Japan Starts Self-Driving Taxi Trails in Tokyo

A start-up specializing in autonomous vehicle technology is partnering with a taxi operator to test self-driving taxis in Tokyo.

Self-driving taxis are ready to hit the streets of Japan in a trial run lasting through early September, thanks to a partnership between ZMP, a Tokyo-based developer of autonomous driving technology, and Hinomaru Kotsu. The demonstration experiment, using a RoboCar minivan that ZMP has developed with Hinomaru Kotsu as taxi operators, is allowed to run the automated-driving route linking the Otemachi Financial City Grand Cube and Roppongi Hills in Tokyo.

The two companies are conducting the test with the aim of providing practical applications of self-driving taxis in 2020 – they began collaborating in June 2017. Customers can schedule a taxi ride from a smartphone app. The company has built a system to monitor travel to remote areas and all vehicles are equipped with their own tablets that display route information.

Japan has big plans for self-driving vehicle services but the country is not alone in developing the technology. In the US, Waymo, the self-driving vehicle arm of Google parent company Alphabet, is already conducting autonomous-shuttle trials in Arizona. The company is also partnering with the Phoenix area’s regional public transportation authority, Valley Metro, to use autonomous vehicles to connect city residents with public buses and trains. Meanwhile, General Motors has been sending automated Cruise cars around San Francisco without passengers and May Mobility runs a shuttle bus across downtown Detroit.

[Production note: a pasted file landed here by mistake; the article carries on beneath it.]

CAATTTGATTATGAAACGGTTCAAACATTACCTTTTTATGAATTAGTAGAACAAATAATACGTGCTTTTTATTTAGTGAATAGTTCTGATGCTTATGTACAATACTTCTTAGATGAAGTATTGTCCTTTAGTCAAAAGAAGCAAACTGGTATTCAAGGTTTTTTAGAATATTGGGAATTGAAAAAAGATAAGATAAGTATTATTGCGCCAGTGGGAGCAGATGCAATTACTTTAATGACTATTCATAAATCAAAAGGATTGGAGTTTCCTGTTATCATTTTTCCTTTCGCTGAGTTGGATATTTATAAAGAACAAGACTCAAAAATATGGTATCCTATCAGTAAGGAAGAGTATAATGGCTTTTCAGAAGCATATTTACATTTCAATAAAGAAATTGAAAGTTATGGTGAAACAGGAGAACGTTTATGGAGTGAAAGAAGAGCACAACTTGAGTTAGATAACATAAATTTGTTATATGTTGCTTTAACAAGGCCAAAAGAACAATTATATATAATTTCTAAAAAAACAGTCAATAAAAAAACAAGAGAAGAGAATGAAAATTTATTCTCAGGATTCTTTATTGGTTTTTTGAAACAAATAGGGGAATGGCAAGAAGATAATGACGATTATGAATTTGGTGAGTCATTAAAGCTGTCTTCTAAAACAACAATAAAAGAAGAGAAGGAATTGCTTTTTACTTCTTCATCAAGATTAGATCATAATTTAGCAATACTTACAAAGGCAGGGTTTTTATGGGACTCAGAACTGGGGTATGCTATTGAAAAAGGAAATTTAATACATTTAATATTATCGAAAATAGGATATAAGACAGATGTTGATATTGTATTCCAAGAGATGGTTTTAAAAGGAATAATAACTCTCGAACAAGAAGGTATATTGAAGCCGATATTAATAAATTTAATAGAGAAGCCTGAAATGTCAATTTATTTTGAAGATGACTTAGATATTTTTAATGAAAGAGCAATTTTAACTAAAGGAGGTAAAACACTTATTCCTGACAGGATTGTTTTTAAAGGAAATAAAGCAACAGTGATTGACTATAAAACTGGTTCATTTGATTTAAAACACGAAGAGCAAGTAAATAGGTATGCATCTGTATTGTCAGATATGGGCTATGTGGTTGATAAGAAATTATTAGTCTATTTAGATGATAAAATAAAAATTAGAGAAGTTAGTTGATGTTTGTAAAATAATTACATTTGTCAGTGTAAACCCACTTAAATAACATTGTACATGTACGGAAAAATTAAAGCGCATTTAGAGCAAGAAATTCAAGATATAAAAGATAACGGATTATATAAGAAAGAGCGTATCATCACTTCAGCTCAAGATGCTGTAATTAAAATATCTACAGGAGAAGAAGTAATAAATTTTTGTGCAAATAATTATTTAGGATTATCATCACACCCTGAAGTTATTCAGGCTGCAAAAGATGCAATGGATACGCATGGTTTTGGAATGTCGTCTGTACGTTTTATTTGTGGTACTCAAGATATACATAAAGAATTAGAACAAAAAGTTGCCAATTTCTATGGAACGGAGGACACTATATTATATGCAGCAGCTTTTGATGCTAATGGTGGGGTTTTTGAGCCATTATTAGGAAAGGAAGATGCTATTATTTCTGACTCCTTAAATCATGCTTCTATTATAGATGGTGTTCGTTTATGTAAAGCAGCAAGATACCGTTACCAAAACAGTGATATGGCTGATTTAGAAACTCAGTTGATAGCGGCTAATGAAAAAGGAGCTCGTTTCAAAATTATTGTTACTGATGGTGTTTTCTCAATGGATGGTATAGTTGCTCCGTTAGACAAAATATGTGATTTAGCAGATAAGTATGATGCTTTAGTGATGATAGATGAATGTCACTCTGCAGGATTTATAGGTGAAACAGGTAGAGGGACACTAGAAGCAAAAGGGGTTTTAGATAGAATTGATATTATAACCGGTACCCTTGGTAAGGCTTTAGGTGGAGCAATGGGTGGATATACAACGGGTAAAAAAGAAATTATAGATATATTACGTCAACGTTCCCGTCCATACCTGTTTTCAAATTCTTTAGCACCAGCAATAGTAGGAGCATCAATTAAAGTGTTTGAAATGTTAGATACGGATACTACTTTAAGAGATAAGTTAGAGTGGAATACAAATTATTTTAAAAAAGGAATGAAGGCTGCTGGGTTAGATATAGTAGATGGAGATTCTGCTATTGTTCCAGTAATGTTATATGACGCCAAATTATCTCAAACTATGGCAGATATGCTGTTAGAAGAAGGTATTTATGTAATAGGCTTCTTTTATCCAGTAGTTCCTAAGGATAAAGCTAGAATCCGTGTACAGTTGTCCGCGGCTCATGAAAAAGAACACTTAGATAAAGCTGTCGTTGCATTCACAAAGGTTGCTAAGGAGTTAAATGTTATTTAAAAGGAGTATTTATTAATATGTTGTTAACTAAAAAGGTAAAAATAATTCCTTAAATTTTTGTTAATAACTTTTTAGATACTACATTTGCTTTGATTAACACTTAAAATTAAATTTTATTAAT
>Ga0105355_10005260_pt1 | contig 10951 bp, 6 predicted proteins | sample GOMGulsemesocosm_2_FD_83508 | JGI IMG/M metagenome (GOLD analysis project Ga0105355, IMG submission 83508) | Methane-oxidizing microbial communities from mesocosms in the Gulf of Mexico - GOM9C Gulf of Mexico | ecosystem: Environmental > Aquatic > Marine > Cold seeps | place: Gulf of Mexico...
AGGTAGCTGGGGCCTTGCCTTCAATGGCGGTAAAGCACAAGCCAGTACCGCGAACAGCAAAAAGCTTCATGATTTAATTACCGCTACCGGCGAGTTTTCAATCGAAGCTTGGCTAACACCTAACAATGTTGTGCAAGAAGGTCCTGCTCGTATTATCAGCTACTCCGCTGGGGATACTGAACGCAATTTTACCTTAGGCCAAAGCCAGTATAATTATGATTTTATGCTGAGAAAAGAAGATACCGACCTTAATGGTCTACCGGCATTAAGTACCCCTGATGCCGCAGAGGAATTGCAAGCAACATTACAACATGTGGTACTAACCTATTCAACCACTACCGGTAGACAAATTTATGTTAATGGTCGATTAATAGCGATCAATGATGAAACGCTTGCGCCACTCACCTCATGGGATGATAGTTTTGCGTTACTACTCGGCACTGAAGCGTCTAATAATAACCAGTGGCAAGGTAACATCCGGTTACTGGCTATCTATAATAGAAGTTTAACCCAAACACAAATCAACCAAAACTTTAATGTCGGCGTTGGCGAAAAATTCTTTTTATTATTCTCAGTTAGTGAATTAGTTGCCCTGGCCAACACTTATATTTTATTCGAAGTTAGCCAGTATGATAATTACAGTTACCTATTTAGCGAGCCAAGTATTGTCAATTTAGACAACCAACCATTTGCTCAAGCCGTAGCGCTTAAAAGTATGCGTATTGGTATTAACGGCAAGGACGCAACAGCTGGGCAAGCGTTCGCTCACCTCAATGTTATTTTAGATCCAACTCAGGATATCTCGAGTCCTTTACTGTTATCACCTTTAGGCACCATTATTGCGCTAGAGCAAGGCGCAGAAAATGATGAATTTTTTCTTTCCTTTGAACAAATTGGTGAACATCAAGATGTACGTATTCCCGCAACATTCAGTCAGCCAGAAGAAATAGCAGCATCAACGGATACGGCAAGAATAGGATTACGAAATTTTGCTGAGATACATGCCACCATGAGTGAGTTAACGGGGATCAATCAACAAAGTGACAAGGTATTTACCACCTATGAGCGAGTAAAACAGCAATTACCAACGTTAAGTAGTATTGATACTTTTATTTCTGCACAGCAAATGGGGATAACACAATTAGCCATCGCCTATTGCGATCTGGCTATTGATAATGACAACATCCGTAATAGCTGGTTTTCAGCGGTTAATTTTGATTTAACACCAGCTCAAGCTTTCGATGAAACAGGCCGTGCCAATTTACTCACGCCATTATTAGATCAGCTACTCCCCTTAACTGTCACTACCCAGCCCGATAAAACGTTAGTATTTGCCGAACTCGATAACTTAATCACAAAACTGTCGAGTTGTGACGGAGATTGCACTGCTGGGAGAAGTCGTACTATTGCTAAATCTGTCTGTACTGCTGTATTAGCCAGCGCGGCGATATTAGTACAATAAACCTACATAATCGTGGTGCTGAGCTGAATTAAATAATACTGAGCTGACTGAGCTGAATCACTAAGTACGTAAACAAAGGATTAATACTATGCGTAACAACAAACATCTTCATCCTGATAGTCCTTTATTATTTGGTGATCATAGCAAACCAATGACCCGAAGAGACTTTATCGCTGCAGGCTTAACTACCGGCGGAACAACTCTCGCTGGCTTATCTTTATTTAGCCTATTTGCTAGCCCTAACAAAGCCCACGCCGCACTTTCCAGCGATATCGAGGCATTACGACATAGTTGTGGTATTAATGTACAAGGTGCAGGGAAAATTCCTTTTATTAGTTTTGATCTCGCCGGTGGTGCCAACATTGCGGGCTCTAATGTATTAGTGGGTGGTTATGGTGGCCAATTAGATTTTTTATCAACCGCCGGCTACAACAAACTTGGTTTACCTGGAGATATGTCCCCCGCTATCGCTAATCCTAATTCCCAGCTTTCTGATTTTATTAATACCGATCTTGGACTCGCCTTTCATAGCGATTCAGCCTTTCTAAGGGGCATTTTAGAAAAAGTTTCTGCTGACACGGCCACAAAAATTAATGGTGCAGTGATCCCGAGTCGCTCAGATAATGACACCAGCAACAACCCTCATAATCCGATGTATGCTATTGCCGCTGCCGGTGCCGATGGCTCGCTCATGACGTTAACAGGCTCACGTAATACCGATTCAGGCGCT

A year ago, ZMP partnered with a taxi operator in the city as part of its plans to launch a self-driving taxi in Tokyo for the 2020 Summer Olympics. Earlier this year, Toyota entered into a partnership with JapanTaxi, Japanese telecommunications operator KDDI and consulting firm Accenture to begin trials on a taxi-dispatch support system using location-based big data gathered from smartphones.

Over time, it is expected the AI system will be able to learn from previous data sets to more accurately predict where taxis will be needed and when, while the tablets in the taxis will show drivers where occupied and unoccupied taxis will be located.

The number of foreign tourists is expected to rise steadily in advance of the Olympic games two years from now. Japanese transport minister Keiichi Ishii told the Straits Times the government was taking steps to accelerate the effort toward hitting 40 million visitors by 2020. At the games, Toyota plans to provide free movement to everyone, including those with impairments, employing sustainable energy based on hydrogen fuel cell electric vehicles (FCEV). Some of the deployed vehicles will feature Highway Teammate, an automated driving-safety feature that allows hands-off driving on the highway and is rated for Level 2 automation. The company will also support the movement of official staff and athletes to and from events with a bevy of information applications and connected-vehicle platforms, such as Data Communication Modules connected to its Mobility Service Platform.

— Nathan Eddy is a filmmaker and freelance journalist based in Berlin. Follow him on Twitter.

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